Universalism And Particularism: Can 31 Flavors Co-exist?

Wishing for mutual respect does not ensure its implementation. Certainty exercises a seductively powerful appeal. Certainty makes us feel more comfortable with ourselves, more at ease in a world in which not everyone thinks and acts as we do. Conversely, doubt threatens our place in the world and makes us uneasy. To true believers, doubt is anathema. They know that they, and they alone, are on God’s side and thus adhere to a universalistic point of view: Every human being should accept their religious truth, since other beliefs inherently lack legitimacy.

Consequently, those who follow a universalistic religion and claim exclusive truth worship a particularistic God. Their God grants favor only to those who follow a single set of rigidly circumscribed beliefs and practices. Thus true believers do not acknowledge different beliefs simply as being different. They condemn them as wrong. Claimants to exclusive religious truth divide the world into “us” and “them.” Because “they” betray God’s intentions and threaten the righteous, “they” must be converted, contained or eliminated.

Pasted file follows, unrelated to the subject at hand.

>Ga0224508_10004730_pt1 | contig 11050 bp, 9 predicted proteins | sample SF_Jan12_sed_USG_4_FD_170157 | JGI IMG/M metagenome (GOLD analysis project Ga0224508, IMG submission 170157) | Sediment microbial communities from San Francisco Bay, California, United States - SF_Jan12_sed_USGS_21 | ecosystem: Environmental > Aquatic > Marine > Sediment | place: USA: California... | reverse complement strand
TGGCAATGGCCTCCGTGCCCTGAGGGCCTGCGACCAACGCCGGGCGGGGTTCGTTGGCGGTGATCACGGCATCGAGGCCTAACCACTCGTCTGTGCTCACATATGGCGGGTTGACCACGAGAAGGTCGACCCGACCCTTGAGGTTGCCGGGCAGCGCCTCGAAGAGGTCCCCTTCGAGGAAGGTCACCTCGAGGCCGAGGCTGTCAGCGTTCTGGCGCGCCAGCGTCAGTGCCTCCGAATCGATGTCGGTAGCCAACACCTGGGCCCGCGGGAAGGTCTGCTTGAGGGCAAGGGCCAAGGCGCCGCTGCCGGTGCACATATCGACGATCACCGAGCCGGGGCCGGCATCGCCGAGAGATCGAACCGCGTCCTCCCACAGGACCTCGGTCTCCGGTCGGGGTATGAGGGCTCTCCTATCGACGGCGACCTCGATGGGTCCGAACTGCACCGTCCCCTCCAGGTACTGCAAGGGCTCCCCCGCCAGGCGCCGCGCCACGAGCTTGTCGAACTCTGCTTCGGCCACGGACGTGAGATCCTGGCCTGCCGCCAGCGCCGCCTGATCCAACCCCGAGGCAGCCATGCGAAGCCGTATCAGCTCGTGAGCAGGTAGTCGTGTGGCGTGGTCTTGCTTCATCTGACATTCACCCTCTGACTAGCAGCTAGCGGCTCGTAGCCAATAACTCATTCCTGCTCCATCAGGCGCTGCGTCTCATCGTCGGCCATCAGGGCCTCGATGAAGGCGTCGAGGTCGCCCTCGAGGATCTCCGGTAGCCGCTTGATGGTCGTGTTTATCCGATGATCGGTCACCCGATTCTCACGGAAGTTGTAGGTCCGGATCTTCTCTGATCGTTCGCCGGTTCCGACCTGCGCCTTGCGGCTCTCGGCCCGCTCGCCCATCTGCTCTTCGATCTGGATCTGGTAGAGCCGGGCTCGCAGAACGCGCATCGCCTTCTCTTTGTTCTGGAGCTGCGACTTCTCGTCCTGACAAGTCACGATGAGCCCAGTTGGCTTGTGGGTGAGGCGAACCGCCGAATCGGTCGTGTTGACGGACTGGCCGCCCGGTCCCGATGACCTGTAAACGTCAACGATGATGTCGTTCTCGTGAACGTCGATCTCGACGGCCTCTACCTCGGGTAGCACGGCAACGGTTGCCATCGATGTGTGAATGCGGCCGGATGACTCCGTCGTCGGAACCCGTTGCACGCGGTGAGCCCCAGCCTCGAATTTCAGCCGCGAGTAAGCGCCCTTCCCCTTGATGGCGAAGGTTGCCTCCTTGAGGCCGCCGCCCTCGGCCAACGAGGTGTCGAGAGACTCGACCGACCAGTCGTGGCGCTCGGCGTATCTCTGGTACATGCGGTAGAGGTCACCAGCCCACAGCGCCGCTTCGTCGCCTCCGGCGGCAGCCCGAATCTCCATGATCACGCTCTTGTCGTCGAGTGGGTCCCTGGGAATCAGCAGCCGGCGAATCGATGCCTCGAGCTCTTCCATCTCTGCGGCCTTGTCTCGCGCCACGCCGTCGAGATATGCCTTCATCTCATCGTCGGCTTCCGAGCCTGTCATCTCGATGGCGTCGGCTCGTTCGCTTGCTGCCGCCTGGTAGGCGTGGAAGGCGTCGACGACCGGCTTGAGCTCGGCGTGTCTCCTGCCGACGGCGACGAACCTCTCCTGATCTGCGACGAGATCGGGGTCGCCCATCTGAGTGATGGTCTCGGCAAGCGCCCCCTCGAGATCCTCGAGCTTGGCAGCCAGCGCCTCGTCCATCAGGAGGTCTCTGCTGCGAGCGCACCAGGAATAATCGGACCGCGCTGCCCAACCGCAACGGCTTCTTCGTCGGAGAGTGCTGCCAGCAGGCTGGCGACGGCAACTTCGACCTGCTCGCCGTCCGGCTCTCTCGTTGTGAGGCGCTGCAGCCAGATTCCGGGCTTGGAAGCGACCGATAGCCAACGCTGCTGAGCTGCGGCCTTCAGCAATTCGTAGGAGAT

What induces so many people to adopt such hostile stances towards others’ beliefs rather than dismiss them and go about their business? If my neighbors’ beliefs are different from mine, can I not simply ignore them and, if necessary, my neighbors, as well? Surely my neighbors’ beliefs have no impact on me as long as my neighbors refrain from forcing me to profess or adhere to them.